The Junction, a five-year-old organisation in Leith which supports youngsters, was stunned when Holyrood announced a similar project under the same name last month.
Following an e-mail campaign, officials have backed down. Manager Sam Anderson said: "Our name is really important to us. It was chosen by the young people we support and we are based on Great Junction Street.
"We couldn't risk confusion with this new project from the Scottish Government so we asked them to change it. It didn't seem likely at first, but thankfully they've done it now."
Ministers said in May they were launching the Junction scheme to help youths aged between 14 and 17 who were "on the cusp" of offending, funded by money raked in through recovery of crime proceeds.
This instantly sparked concern within the Leith Junction – which helps local 12-21-year-olds – because it could cause confusion, suggesting its members were also on the verge of a criminal life. After a campaign, the Scottish Government has now confirmed that it will "cease with immediate effect from using the title The Junction".
A statement said: "Quite clearly, the case which you and your many supporters have made for there only to be one The Junction is overwhelming and one that we accept on the basis of the arguments which you have deployed.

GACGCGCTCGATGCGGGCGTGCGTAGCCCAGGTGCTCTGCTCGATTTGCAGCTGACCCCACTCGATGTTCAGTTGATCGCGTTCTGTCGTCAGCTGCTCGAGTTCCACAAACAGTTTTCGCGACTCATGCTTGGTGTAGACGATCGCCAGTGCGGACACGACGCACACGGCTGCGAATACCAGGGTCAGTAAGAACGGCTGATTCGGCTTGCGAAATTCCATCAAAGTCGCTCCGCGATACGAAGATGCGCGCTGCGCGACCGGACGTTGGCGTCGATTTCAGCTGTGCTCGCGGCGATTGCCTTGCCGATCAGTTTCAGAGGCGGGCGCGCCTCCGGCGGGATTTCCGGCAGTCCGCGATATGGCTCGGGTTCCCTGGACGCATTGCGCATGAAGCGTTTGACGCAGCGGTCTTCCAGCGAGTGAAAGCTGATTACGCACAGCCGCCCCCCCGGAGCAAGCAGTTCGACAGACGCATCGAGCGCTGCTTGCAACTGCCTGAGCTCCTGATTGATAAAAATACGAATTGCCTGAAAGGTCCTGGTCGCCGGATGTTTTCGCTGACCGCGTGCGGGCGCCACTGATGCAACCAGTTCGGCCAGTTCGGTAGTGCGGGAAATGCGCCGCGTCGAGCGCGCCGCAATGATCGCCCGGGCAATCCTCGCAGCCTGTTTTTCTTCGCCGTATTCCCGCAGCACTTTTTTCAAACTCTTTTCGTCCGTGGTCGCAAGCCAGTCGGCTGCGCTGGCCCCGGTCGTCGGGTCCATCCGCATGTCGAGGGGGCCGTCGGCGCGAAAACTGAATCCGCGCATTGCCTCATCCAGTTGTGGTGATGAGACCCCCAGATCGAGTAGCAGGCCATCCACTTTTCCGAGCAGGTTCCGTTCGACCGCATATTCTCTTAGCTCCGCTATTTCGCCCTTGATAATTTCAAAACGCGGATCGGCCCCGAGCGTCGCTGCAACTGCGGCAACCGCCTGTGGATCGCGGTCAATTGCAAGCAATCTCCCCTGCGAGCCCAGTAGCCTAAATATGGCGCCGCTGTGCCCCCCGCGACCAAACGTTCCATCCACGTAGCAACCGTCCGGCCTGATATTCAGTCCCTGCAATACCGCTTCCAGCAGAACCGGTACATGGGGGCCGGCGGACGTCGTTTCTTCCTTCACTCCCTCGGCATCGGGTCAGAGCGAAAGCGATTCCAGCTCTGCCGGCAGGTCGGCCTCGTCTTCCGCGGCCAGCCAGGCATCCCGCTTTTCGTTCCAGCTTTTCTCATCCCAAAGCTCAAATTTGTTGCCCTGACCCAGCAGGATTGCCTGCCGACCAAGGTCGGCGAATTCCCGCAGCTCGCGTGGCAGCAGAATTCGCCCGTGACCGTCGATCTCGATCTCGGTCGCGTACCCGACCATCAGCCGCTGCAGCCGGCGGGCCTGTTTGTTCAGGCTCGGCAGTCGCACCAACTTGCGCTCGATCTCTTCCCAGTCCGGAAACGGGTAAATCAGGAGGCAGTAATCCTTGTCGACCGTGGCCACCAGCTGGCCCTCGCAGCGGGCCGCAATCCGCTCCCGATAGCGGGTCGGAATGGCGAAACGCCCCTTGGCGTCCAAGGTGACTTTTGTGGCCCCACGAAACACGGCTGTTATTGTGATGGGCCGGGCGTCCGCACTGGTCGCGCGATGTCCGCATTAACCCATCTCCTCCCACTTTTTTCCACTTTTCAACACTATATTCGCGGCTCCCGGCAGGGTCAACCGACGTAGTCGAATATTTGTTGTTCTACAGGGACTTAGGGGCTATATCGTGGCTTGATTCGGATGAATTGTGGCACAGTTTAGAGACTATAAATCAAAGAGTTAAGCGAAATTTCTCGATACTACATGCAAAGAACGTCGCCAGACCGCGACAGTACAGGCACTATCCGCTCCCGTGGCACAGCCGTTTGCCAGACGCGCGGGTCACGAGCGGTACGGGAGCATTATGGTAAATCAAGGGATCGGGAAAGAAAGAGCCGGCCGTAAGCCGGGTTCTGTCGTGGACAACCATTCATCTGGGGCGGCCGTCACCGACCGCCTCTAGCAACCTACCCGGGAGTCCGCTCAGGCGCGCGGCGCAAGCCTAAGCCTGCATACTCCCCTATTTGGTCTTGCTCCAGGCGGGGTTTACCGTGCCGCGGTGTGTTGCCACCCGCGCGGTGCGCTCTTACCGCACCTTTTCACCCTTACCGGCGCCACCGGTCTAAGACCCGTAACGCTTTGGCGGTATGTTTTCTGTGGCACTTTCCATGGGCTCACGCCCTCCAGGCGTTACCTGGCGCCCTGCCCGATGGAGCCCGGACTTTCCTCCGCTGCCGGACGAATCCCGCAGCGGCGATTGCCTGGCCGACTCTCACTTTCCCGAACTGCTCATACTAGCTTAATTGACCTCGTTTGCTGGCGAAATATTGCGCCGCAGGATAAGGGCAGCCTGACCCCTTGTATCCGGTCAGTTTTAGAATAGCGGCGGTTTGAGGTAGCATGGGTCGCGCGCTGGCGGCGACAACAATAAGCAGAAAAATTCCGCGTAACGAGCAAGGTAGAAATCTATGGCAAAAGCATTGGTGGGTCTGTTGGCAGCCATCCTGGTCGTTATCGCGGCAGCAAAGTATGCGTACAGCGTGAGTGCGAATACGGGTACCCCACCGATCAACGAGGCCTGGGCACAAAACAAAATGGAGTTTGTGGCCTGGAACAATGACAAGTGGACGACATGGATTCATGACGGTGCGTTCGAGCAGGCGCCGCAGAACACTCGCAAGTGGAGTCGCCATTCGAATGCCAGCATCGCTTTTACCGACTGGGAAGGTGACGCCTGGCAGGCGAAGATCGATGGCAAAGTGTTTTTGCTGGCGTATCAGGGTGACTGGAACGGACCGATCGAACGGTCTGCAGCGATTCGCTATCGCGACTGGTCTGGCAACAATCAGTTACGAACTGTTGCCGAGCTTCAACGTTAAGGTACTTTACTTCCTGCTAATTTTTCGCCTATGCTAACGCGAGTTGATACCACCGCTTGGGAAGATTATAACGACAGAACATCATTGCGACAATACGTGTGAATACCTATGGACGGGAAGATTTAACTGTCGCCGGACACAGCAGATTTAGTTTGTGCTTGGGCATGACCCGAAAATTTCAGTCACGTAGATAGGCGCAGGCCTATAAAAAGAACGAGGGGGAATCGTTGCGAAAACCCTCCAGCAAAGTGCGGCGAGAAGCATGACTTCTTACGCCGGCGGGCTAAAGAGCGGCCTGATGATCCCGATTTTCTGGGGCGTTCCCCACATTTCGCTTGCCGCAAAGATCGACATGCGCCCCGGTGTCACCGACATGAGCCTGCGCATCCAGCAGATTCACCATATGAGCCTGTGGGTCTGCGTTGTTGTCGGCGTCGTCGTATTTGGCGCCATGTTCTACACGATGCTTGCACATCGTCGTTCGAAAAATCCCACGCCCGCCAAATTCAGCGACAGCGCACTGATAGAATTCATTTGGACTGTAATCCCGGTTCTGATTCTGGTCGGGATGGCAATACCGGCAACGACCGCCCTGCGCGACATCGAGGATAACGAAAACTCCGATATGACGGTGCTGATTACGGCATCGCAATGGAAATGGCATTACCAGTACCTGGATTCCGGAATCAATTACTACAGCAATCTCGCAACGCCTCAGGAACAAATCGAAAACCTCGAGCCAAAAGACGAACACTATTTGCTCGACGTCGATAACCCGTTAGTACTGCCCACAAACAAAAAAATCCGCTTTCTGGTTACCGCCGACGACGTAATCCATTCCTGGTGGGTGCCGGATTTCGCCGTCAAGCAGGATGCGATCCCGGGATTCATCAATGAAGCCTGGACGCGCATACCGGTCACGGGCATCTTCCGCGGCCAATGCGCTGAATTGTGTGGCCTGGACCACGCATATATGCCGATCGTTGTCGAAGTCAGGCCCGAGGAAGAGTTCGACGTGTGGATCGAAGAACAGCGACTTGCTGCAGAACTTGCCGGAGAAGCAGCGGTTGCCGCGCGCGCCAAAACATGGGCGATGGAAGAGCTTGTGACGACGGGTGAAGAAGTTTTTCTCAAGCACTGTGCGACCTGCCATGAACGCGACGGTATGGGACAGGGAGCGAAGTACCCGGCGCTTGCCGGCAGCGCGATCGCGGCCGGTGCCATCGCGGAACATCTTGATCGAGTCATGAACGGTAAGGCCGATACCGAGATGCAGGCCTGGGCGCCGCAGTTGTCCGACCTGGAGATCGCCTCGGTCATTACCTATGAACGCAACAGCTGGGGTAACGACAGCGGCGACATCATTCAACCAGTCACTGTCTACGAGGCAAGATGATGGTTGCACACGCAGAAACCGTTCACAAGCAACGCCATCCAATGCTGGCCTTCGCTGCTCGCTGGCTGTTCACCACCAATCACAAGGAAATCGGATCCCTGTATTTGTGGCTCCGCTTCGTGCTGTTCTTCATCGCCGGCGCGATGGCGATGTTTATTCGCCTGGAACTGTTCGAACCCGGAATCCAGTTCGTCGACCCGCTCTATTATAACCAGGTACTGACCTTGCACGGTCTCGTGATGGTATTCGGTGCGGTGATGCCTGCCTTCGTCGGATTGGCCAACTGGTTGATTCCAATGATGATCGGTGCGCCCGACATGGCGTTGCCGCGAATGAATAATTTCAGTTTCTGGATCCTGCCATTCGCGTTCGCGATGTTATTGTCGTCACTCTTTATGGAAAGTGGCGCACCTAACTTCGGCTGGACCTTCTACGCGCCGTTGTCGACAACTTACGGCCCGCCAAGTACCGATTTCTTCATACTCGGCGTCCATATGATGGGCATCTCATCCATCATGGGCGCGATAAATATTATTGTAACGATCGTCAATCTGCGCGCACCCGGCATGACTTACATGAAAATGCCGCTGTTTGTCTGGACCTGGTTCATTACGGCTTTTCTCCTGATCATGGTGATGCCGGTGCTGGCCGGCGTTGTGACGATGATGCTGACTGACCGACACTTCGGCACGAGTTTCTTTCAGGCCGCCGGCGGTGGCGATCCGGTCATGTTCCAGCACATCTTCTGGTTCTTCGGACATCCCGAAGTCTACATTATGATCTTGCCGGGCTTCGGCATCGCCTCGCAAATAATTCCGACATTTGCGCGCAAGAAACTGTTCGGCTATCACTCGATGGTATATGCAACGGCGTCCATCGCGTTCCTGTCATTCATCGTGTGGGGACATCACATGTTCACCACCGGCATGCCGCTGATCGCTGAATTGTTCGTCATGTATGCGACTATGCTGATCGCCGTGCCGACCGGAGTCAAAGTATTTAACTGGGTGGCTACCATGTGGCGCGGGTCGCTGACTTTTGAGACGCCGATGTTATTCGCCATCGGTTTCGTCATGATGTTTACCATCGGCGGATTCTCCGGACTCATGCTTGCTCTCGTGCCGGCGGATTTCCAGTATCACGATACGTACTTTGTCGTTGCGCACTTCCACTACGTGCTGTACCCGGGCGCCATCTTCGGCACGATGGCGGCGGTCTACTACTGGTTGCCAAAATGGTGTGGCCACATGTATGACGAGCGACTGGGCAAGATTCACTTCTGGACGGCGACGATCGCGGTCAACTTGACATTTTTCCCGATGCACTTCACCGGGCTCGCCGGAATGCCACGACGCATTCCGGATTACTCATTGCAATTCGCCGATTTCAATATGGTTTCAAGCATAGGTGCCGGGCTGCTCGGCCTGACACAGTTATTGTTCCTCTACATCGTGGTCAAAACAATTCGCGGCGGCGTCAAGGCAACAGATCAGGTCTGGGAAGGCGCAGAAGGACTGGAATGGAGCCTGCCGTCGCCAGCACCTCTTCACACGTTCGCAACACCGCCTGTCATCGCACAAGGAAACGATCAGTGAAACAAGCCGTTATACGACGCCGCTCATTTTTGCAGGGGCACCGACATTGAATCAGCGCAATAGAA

"We are sorry for the confusion and concern which this has caused your colleagues and supporters."
Ms Anderson added: "It's important when you're working with young people that you are clear, and having something of the same name working with similarly aged people wouldn't have been.
"It's not a problem overall, there's a cafe over the road called Up the Junction, but that does something completely different.
"We are a registered charity and do have the trademark and it was a worrying time. We've spent five years building a reputation and simply don't have the resources to rebrand."
Holyrood is yet to decide on a new name for the 1.6 million project which will target youngsters in Edinburgh, Glasgow and Dundee.
It is hoped it will persuade hundreds of teenagers to divert from a career in crime into further education or gainful employment.
A Scottish Government spokesman said: "It is the case that after representations from the Junction that we should be the one that changes our name."